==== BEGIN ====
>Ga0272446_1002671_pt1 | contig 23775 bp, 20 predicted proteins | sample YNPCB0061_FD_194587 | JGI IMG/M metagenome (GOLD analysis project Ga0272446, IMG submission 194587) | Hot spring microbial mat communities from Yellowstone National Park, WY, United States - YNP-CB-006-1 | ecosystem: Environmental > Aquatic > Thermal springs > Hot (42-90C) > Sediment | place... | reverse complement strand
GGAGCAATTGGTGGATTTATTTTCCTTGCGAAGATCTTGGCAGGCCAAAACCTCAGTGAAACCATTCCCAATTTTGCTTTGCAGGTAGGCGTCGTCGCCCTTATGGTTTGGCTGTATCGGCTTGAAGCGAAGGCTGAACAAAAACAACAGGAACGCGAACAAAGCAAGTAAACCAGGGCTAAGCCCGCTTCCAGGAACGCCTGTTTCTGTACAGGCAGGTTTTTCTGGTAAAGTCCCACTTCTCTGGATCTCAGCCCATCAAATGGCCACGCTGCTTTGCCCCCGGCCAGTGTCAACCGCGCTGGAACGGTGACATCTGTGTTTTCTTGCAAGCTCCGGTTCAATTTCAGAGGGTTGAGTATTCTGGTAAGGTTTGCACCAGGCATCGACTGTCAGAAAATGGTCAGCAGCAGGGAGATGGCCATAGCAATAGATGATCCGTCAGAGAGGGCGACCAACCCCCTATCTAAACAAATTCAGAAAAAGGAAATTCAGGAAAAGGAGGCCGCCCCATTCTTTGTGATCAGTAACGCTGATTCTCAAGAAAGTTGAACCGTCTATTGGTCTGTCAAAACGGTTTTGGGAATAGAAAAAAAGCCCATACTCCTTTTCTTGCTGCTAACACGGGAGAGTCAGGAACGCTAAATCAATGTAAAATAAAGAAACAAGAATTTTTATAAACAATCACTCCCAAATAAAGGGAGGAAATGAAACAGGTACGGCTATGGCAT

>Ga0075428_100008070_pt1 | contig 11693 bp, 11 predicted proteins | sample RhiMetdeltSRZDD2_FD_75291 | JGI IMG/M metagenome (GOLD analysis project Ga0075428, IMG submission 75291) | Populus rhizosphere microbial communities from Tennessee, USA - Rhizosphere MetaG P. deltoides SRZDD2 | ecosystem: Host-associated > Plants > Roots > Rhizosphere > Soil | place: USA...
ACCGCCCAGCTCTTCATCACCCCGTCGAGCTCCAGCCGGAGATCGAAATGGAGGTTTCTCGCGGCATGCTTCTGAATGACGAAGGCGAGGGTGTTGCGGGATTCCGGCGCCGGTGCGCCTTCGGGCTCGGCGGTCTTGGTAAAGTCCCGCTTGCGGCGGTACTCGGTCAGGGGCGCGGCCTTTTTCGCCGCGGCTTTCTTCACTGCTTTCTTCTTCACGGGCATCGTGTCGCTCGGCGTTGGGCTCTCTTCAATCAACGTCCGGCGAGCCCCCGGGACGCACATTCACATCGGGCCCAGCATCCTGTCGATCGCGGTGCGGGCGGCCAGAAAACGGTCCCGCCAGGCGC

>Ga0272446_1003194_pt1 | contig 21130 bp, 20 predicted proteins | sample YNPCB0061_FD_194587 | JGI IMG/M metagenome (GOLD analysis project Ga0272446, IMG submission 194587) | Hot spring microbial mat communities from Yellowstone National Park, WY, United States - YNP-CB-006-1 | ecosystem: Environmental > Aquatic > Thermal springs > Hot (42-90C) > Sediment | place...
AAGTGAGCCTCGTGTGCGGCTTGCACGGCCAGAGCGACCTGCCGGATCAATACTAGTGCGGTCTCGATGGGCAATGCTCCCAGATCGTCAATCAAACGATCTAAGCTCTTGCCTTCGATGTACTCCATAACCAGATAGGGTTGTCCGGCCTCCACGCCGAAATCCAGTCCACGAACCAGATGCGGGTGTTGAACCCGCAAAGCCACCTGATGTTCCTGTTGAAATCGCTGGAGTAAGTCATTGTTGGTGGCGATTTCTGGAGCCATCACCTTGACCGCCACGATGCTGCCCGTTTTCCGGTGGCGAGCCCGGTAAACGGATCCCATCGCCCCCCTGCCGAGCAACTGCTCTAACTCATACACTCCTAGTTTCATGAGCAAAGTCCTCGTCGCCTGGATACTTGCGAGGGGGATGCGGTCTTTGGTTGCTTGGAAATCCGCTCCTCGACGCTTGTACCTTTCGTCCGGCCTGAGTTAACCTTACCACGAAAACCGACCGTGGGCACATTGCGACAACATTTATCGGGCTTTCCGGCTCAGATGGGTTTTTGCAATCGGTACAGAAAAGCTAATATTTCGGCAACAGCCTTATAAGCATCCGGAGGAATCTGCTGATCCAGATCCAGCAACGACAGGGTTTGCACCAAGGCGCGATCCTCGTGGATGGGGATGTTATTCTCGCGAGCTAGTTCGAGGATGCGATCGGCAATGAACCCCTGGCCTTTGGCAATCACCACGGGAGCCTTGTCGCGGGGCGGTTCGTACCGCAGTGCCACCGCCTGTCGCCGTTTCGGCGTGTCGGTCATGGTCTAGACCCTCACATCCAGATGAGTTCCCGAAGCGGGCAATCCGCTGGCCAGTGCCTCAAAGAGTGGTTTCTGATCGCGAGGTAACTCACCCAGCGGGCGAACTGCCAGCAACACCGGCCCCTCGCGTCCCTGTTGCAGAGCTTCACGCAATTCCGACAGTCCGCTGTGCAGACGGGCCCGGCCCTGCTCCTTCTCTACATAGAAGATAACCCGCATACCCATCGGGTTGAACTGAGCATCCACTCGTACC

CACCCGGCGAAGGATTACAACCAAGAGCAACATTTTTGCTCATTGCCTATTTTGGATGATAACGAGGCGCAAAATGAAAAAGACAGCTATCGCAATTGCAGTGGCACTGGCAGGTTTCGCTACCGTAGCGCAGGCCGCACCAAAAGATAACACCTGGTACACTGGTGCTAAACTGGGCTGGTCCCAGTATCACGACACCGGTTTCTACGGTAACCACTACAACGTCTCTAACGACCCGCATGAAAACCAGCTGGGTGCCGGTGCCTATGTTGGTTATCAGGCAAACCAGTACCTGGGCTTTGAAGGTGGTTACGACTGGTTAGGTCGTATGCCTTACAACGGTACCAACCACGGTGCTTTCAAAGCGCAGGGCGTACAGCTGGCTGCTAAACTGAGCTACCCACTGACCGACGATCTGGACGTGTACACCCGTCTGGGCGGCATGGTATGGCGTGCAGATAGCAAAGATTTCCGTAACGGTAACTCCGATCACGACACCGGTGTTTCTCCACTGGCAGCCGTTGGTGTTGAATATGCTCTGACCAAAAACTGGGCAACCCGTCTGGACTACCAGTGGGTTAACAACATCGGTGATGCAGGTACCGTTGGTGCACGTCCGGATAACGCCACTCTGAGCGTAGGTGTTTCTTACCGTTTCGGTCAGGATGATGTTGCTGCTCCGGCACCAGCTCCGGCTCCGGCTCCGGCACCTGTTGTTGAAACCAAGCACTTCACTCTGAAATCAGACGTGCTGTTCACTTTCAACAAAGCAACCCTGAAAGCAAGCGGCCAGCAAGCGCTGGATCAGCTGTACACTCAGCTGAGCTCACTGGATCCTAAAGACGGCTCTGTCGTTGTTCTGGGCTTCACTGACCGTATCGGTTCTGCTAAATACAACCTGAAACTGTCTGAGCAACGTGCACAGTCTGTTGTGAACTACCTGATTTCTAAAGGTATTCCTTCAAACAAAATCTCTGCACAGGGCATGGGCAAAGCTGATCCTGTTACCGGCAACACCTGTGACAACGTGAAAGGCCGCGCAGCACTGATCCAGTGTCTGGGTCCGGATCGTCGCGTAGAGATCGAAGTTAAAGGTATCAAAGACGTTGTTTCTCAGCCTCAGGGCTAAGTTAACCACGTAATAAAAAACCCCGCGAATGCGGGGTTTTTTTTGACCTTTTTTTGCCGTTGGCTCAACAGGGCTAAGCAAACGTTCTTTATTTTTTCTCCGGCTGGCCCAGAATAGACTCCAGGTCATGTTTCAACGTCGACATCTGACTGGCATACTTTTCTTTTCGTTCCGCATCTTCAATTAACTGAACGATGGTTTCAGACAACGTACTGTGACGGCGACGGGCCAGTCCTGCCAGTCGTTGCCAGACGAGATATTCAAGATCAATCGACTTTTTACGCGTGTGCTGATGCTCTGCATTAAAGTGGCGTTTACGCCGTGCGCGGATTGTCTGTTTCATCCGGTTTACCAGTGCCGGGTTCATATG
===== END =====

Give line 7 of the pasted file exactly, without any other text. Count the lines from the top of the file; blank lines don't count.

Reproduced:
CACCCGGCGAAGGATTACAACCAAGAGCAACATTTTTGCTCATTGCCTATTTTGGATGATAACGAGGCGCAAAATGAAAAAGACAGCTATCGCAATTGCAGTGGCACTGGCAGGTTTCGCTACCGTAGCGCAGGCCGCACCAAAAGATAACACCTGGTACACTGGTGCTAAACTGGGCTGGTCCCAGTATCACGACACCGGTTTCTACGGTAACCACTACAACGTCTCTAACGACCCGCATGAAAACCAGCTGGGTGCCGGTGCCTATGTTGGTTATCAGGCAAACCAGTACCTGGGCTTTGAAGGTGGTTACGACTGGTTAGGTCGTATGCCTTACAACGGTACCAACCACGGTGCTTTCAAAGCGCAGGGCGTACAGCTGGCTGCTAAACTGAGCTACCCACTGACCGACGATCTGGACGTGTACACCCGTCTGGGCGGCATGGTATGGCGTGCAGATAGCAAAGATTTCCGTAACGGTAACTCCGATCACGACACCGGTGTTTCTCCACTGGCAGCCGTTGGTGTTGAATATGCTCTGACCAAAAACTGGGCAACCCGTCTGGACTACCAGTGGGTTAACAACATCGGTGATGCAGGTACCGTTGGTGCACGTCCGGATAACGCCACTCTGAGCGTAGGTGTTTCTTACCGTTTCGGTCAGGATGATGTTGCTGCTCCGGCACCAGCTCCGGCTCCGGCTCCGGCACCTGTTGTTGAAACCAAGCACTTCACTCTGAAATCAGACGTGCTGTTCACTTTCAACAAAGCAACCCTGAAAGCAAGCGGCCAGCAAGCGCTGGATCAGCTGTACACTCAGCTGAGCTCACTGGATCCTAAAGACGGCTCTGTCGTTGTTCTGGGCTTCACTGACCGTATCGGTTCTGCTAAATACAACCTGAAACTGTCTGAGCAACGTGCACAGTCTGTTGTGAACTACCTGATTTCTAAAGGTATTCCTTCAAACAAAATCTCTGCACAGGGCATGGGCAAAGCTGATCCTGTTACCGGCAACACCTGTGACAACGTGAAAGGCCGCGCAGCACTGATCCAGTGTCTGGGTCCGGATCGTCGCGTAGAGATCGAAGTTAAAGGTATCAAAGACGTTGTTTCTCAGCCTCAGGGCTAAGTTAACCACGTAATAAAAAACCCCGCGAATGCGGGGTTTTTTTTGACCTTTTTTTGCCGTTGGCTCAACAGGGCTAAGCAAACGTTCTTTATTTTTTCTCCGGCTGGCCCAGAATAGACTCCAGGTCATGTTTCAACGTCGACATCTGACTGGCATACTTTTCTTTTCGTTCCGCATCTTCAATTAACTGAACGATGGTTTCAGACAACGTACTGTGACGGCGACGGGCCAGTCCTGCCAGTCGTTGCCAGACGAGATATTCAAGATCAATCGACTTTTTACGCGTGTGCTGATGCTCTGCATTAAAGTGGCGTTTACGCCGTGCGCGGATTGTCTGTTTCATCCGGTTTACCAGTGCCGGGTTCATATG